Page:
why employees quit

Understanding Why Employees Quit

Knowing what makes employees quit — and then heading off those problems — is the goal of every HR department. While you’ll never be able to avoid individual events that disrupt the lives of workers and their families, it’s helpful to have an overview of preventable causes for employee churn. People leave jobs for several classic reasons, according to Harvard Business Review, all of which are somewhat predictable. The key is to understand each reason well enough to defuse it with a proactive intervention. Here are the main reasons workers cite for leaving their positions, and how you can slow this expensive leakage and build your employee retention:

They Don’t Get Along with Their Boss

This reason is the elephant in the room, and we can’t discuss employee retention without starting here. Gallup CEO Jim Clifton points out the primacy of management know-how: “When you name the wrong person manager, nothing fixes that bad decision. Not compensation, not benefits — nothing.”

When an exit interview or other feedback shows that you have a problem manager, you need to rectify the situation as soon as possible. If the person seems open to developing new skills, it’s often worthwhile to provide them with intensive management training. However, if real change doesn’t seem possible, you’ll ultimately save money by replacing them with someone who simply has better management skills.

Their Lives Take a New Direction

This may be unexpected, but research cited in Harvard Business Review notes that job-hunting rates jump by 12 percent right before a worker’s birthday. Researchers speculate that a person is often stimulated by the arrival of their birthday or another milestone to take stock of their life and see if their career is going in the direction they want. While you have limited input into this private self-examination, it’s helpful to incorporate a personal check-in along with celebrating your employees’ birthdays. Are they happy with their job? What are their current thoughts and ambitions?

Their Careers Aren’t Moving Forward

In today’s networked marketplace, your most talented employees are going to keep an eye on opportunities in their field, and Gallup’s 2017 report on the State of the American Workforce finds that 51 percent of them are ready to jump ship at any given moment by actively looking for a new job or watching for openings. Harvard Business Review notes that Credit Suisse responded to this tendency by having their internal recruiters cold-call employees to let them know about new openings arising within the company that they might be qualified to fill. This program ended up moving 300 employees into more challenging positions and saved the company $75 to $100 million in employee turnover costs.

They Don’t Feel Challenged

Human resources expert Susan Heathfield warns employers that they have to make sure their workers are actually using their skills and abilities, and Gallup’s report found that 68 percent of today’s workers feel they’re over-educated for their current positions. While this is related to building a career path, it’s not the same. A position may have a title that looks great on a resume, but if the day-to-day operations don’t actually feel interesting and engaging, the worker is going to be looking for the exit door. Heathfield notes, “Work closely with employees who report to you to ensure that each employee is engaged, excited, and challenged to contribute, create, and perform. Otherwise, you will lose them to an employer who will.”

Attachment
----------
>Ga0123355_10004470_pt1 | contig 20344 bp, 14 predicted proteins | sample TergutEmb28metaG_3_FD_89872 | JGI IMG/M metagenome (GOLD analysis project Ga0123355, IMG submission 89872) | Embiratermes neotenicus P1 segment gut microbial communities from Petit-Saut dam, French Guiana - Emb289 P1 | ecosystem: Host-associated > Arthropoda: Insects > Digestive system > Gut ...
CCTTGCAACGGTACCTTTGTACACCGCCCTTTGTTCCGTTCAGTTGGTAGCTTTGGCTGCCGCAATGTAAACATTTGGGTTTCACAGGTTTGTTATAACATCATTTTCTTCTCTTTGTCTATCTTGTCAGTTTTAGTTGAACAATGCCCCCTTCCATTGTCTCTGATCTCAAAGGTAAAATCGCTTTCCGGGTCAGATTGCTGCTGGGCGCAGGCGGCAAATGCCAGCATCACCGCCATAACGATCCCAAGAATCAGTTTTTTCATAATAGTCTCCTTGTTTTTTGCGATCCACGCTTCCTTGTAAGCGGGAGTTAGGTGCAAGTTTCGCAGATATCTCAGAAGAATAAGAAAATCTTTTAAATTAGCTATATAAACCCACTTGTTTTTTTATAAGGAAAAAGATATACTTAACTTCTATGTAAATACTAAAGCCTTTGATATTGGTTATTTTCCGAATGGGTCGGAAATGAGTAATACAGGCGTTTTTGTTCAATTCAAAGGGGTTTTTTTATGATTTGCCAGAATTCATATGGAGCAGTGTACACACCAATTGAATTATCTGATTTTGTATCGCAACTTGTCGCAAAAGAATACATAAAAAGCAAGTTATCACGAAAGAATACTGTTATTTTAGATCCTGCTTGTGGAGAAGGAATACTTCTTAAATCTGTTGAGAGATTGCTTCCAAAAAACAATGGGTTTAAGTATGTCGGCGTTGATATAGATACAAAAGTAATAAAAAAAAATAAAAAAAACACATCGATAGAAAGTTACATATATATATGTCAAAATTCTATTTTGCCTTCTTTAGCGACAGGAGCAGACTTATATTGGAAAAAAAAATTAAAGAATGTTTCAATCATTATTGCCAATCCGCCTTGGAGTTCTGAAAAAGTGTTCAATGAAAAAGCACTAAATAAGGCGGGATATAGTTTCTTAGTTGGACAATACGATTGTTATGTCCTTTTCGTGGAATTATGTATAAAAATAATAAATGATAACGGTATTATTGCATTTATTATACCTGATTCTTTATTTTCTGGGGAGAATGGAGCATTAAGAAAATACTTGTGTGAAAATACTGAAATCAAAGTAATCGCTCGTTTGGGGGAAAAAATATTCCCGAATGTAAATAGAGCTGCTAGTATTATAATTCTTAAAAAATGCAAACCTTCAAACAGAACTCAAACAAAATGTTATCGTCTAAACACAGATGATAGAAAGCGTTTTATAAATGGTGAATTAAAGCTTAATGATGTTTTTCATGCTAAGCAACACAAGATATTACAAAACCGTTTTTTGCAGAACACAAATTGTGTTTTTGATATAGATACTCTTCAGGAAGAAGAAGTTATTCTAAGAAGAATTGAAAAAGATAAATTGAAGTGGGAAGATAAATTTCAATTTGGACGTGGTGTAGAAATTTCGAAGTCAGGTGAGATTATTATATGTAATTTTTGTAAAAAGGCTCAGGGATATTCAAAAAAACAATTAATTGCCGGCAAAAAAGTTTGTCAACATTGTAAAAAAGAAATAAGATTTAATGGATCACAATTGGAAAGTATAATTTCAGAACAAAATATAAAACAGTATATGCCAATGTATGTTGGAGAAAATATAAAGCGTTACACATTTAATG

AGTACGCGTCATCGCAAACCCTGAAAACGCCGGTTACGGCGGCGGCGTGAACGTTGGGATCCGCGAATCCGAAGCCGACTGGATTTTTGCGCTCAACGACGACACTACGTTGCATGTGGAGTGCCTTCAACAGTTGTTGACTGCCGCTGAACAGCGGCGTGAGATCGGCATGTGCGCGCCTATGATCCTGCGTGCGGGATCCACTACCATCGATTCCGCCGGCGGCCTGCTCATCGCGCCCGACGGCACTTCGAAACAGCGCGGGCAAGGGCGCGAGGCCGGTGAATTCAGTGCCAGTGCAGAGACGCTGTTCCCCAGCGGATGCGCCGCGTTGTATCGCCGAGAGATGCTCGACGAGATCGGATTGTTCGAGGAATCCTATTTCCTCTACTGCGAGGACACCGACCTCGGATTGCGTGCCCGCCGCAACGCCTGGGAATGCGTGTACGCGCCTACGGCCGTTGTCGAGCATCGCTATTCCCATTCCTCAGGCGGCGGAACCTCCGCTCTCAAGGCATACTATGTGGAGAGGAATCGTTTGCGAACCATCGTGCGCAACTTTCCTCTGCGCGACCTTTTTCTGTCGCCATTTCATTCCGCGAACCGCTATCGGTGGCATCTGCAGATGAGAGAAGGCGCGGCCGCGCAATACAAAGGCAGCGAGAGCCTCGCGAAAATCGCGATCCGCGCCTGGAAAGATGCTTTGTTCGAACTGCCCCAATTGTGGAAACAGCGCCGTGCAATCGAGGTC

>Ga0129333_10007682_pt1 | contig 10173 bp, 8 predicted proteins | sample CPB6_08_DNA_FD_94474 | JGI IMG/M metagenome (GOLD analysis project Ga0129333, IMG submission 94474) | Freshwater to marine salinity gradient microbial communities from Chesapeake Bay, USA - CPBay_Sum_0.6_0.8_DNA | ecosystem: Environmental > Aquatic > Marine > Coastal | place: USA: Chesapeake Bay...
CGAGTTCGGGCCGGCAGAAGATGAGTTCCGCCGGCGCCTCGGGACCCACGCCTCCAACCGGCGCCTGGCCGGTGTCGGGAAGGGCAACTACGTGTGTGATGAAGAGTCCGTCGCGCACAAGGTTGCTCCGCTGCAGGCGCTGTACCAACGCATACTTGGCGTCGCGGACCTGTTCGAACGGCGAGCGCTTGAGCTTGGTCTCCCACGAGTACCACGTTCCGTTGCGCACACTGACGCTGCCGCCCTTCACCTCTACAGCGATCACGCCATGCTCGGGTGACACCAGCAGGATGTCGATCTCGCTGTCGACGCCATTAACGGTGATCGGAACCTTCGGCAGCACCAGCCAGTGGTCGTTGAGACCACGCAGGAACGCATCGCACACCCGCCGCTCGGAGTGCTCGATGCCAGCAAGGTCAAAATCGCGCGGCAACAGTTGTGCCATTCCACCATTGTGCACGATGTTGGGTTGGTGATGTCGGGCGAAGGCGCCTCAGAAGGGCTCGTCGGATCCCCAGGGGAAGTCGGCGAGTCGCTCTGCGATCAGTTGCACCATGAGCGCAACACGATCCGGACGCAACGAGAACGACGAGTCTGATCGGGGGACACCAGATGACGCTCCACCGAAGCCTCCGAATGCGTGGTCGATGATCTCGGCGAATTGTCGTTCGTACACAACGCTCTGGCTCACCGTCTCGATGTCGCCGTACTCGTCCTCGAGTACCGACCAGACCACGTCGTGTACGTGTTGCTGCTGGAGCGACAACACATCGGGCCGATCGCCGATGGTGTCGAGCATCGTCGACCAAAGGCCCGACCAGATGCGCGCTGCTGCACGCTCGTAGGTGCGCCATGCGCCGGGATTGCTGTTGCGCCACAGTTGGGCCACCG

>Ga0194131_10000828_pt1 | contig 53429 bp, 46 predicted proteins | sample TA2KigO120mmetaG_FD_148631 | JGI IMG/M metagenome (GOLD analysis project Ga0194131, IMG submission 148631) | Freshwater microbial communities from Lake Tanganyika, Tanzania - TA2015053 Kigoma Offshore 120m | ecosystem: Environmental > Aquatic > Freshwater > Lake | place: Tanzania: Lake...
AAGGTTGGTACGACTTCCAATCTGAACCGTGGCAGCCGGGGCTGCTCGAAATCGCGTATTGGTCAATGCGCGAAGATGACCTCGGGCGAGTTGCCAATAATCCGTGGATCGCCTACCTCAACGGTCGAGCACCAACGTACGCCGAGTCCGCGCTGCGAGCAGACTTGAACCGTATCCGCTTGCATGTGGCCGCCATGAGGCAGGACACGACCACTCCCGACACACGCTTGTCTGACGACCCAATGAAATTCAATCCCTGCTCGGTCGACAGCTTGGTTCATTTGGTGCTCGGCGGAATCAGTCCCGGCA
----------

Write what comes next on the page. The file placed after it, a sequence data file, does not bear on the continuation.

The Company Lacks Vision

To keep great workers, you have to make it possible for them to feel aligned with a company vision that’s both meaningful and tangible. Gallup CEO Jim Clifton, in his foreword to the 2017 report, puts it succinctly: “Change from a culture of “paycheck” to a culture of “purpose.” Your very best employees are the ones with a powerful sense of internal motivation, and you nurture that motivation by showing them how their efforts contribute to the overall goals of the company. CNBC notes, “Some of the most successful companies are able to attract and retain great employees because they are great at communicating their vision all the way from the top down to the front-line workers.”

Their Efforts Aren’t Recognized

While it’s essential to give your employees the sense of purpose mentioned above, that alone is not sufficient. Even your top workers, who care passionately about doing a good job, still have a psychological need to be recognized for the effort they expend. Emotional intelligence leader Travis Bradberry comments that a failure to recognize good work is one of the biggest mistakes a manager can make. He writes, “It’s easy to underestimate the power of a pat on the back, especially with top performers who are intrinsically motivated. Everyone likes kudos, none more so than those who work hard and give their all.” Establishing a system for employee rewards and recognition is fundamental to nurturing those human resources that your company is lucky enough to have.